What I described to my doctor was a feeling that every morning when I woke up, I had this palpable black cloud hanging over me. Every day was the same and I didn't know how I would make it to the end. My husband was out there working so hard to support us but every single day I would find myself crying, feeling totally overwhelmed and literally not knowing what to do next.
I felt bombarded with other people's good news and I struggled to see any good news for our family. I felt consumed with worry, raw and horrifying fear about the future and I simply didn't know what to do.

I felt a far cry from myself and I also knew I was spiralling with stress.

It's weird typing this and looking over through the words. Am I being dramatic? 
In truth, no, I don't think so.
If I ever thought I knew what being stressed was before last year, I really didn't. 

C o p i n g 

Up to *20% of women who give birth each year suffer from Post Partum Depression- a huge statistic and yet one that is hardly dealt with in any pre-natal classes.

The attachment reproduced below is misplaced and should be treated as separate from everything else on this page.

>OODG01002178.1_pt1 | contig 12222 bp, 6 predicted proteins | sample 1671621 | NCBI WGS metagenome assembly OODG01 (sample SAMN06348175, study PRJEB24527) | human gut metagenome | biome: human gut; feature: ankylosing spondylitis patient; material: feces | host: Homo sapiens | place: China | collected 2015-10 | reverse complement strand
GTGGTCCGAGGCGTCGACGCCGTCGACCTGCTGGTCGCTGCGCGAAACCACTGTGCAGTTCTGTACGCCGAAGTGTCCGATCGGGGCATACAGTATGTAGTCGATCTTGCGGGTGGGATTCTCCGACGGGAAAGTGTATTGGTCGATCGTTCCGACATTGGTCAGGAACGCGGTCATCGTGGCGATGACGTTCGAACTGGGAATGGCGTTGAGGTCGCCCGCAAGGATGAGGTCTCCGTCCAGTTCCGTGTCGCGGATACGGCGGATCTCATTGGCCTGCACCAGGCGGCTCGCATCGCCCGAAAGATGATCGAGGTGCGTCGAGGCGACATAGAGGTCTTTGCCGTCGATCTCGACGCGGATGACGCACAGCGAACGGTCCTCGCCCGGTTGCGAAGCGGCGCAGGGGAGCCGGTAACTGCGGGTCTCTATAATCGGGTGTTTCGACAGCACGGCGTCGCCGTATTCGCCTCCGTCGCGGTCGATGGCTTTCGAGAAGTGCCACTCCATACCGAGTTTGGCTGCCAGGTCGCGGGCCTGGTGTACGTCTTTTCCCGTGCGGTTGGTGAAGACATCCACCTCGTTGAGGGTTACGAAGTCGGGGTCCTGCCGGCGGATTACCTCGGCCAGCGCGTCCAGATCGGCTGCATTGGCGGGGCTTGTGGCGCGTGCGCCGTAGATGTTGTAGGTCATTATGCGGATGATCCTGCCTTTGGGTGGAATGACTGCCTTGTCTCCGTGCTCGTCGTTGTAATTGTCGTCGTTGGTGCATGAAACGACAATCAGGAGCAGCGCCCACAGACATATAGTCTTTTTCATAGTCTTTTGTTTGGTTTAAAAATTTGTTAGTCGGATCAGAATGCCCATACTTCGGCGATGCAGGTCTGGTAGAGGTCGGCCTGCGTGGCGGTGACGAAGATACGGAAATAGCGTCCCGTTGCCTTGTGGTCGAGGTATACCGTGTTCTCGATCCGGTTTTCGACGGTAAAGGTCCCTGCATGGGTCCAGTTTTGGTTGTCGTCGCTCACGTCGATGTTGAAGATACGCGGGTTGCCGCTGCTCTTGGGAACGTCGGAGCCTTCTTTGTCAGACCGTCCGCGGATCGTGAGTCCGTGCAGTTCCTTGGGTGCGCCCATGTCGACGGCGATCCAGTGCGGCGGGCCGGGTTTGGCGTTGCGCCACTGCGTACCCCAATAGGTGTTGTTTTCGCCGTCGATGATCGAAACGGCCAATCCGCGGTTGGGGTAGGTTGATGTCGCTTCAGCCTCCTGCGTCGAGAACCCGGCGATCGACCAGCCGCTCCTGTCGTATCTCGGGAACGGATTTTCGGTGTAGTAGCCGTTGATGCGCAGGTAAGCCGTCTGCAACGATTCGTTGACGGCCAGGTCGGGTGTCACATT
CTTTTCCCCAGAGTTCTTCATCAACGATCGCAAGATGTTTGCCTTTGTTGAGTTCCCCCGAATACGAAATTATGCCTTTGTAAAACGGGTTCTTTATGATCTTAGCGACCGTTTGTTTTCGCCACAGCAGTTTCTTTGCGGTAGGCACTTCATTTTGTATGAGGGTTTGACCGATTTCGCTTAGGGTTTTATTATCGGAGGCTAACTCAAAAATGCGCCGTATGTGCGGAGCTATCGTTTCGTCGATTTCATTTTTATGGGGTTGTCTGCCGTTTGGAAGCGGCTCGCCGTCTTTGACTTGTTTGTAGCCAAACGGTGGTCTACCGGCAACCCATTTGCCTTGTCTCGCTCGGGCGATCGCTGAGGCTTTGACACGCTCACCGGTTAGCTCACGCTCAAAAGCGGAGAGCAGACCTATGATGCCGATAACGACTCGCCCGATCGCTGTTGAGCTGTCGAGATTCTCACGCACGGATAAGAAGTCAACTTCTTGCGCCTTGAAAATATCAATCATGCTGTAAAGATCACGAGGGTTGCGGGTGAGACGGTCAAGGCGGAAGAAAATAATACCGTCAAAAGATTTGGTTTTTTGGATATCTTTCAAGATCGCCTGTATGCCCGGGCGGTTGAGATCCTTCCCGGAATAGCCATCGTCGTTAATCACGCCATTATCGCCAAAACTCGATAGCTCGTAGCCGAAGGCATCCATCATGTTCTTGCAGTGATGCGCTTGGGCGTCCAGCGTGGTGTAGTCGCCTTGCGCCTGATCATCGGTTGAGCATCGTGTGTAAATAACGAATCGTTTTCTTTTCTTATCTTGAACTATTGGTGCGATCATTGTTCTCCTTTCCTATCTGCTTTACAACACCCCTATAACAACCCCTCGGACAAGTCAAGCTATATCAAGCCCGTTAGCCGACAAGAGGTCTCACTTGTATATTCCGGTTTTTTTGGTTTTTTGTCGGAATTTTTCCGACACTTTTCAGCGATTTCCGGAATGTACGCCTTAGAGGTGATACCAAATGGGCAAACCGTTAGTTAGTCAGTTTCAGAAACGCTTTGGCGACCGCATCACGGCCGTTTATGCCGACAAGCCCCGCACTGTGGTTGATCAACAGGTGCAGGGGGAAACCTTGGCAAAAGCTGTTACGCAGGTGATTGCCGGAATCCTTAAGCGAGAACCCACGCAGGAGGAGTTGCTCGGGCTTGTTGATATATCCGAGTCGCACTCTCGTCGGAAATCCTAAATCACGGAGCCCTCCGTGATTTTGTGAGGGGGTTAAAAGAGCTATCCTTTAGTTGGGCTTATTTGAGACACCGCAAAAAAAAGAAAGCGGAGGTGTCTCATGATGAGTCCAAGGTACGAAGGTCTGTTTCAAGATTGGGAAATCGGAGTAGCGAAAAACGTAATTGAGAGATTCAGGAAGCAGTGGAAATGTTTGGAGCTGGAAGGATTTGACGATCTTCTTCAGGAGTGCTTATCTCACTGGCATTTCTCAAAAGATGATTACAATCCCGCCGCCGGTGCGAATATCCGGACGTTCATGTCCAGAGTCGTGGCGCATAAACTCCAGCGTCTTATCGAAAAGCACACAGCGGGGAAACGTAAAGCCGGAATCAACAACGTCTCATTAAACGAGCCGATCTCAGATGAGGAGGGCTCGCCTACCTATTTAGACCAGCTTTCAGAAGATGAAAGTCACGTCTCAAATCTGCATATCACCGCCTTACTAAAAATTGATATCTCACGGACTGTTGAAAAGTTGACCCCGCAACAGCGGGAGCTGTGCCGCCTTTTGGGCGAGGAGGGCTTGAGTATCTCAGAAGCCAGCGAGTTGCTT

My journey towards coping really began when, contrary to how I felt, I realised in actual fact I wasn't going completely mad and my feelings were a result of 'PPD' alongside other life-related factors.
Knowledge gave me a huge sense of comfort and helped me to realise that this was not something that defined me as a person. From that point onwards the 'black cloud' hanging over me lost quite a bit of its power. Even though I still struggled on days where I felt there was a fog all around me, for the first time I knew I at least had a compass to guide me through it. Confidence in myself as a person and a mother was a huge aspect in being able to get to grips with this bleak filter that had attached itself to my vision.

Nine months post partum I have to be honest, it's still there some days. It's horrid and I wish I could just shut it out but I stand with millions of women who have been through PPD and have come through the other side. 
I can't necessarily control my feelings but I can control my actions and loving my little family  who depend on me helps me to put things in perspective.